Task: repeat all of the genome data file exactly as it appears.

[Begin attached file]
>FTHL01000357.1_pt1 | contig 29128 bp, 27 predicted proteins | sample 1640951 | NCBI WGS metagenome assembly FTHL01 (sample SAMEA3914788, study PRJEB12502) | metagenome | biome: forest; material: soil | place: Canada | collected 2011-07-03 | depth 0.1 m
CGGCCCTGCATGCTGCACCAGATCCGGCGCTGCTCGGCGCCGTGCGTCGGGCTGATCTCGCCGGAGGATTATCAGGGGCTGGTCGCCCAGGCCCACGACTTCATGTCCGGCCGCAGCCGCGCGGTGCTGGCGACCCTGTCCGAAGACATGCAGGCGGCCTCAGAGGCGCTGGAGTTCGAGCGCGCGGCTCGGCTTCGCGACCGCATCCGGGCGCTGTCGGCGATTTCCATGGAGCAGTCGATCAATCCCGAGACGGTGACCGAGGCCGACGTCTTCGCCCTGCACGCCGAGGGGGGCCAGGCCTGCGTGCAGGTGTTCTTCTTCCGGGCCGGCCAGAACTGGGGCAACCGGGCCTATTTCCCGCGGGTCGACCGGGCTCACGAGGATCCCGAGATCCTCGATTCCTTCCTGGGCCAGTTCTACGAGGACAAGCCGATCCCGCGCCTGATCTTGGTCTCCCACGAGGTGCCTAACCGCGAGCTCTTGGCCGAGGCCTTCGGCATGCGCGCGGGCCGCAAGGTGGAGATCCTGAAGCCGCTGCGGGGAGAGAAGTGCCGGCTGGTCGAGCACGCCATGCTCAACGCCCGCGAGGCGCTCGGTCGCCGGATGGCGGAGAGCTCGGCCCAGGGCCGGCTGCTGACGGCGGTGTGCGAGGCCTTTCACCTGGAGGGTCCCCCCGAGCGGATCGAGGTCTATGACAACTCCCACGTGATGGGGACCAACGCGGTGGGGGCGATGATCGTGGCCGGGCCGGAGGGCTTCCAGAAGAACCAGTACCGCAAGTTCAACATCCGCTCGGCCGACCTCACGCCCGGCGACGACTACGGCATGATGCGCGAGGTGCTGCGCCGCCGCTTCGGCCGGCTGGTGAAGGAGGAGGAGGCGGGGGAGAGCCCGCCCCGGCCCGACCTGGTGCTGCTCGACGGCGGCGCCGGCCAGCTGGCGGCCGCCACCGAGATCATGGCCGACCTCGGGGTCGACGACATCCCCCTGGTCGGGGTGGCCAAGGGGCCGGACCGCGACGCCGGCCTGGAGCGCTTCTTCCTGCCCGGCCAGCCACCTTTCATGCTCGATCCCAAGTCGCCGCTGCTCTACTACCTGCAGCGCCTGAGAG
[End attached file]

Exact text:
>FTHL01000357.1_pt1 | contig 29128 bp, 27 predicted proteins | sample 1640951 | NCBI WGS metagenome assembly FTHL01 (sample SAMEA3914788, study PRJEB12502) | metagenome | biome: forest; material: soil | place: Canada | collected 2011-07-03 | depth 0.1 m
CGGCCCTGCATGCTGCACCAGATCCGGCGCTGCTCGGCGCCGTGCGTCGGGCTGATCTCGCCGGAGGATTATCAGGGGCTGGTCGCCCAGGCCCACGACTTCATGTCCGGCCGCAGCCGCGCGGTGCTGGCGACCCTGTCCGAAGACATGCAGGCGGCCTCAGAGGCGCTGGAGTTCGAGCGCGCGGCTCGGCTTCGCGACCGCATCCGGGCGCTGTCGGCGATTTCCATGGAGCAGTCGATCAATCCCGAGACGGTGACCGAGGCCGACGTCTTCGCCCTGCACGCCGAGGGGGGCCAGGCCTGCGTGCAGGTGTTCTTCTTCCGGGCCGGCCAGAACTGGGGCAACCGGGCCTATTTCCCGCGGGTCGACCGGGCTCACGAGGATCCCGAGATCCTCGATTCCTTCCTGGGCCAGTTCTACGAGGACAAGCCGATCCCGCGCCTGATCTTGGTCTCCCACGAGGTGCCTAACCGCGAGCTCTTGGCCGAGGCCTTCGGCATGCGCGCGGGCCGCAAGGTGGAGATCCTGAAGCCGCTGCGGGGAGAGAAGTGCCGGCTGGTCGAGCACGCCATGCTCAACGCCCGCGAGGCGCTCGGTCGCCGGATGGCGGAGAGCTCGGCCCAGGGCCGGCTGCTGACGGCGGTGTGCGAGGCCTTTCACCTGGAGGGTCCCCCCGAGCGGATCGAGGTCTATGACAACTCCCACGTGATGGGGACCAACGCGGTGGGGGCGATGATCGTGGCCGGGCCGGAGGGCTTCCAGAAGAACCAGTACCGCAAGTTCAACATCCGCTCGGCCGACCTCACGCCCGGCGACGACTACGGCATGATGCGCGAGGTGCTGCGCCGCCGCTTCGGCCGGCTGGTGAAGGAGGAGGAGGCGGGGGAGAGCCCGCCCCGGCCCGACCTGGTGCTGCTCGACGGCGGCGCCGGCCAGCTGGCGGCCGCCACCGAGATCATGGCCGACCTCGGGGTCGACGACATCCCCCTGGTCGGGGTGGCCAAGGGGCCGGACCGCGACGCCGGCCTGGAGCGCTTCTTCCTGCCCGGCCAGCCACCTTTCATGCTCGATCCCAAGTCGCCGCTGCTCTACTACCTGCAGCGCCTGAGAG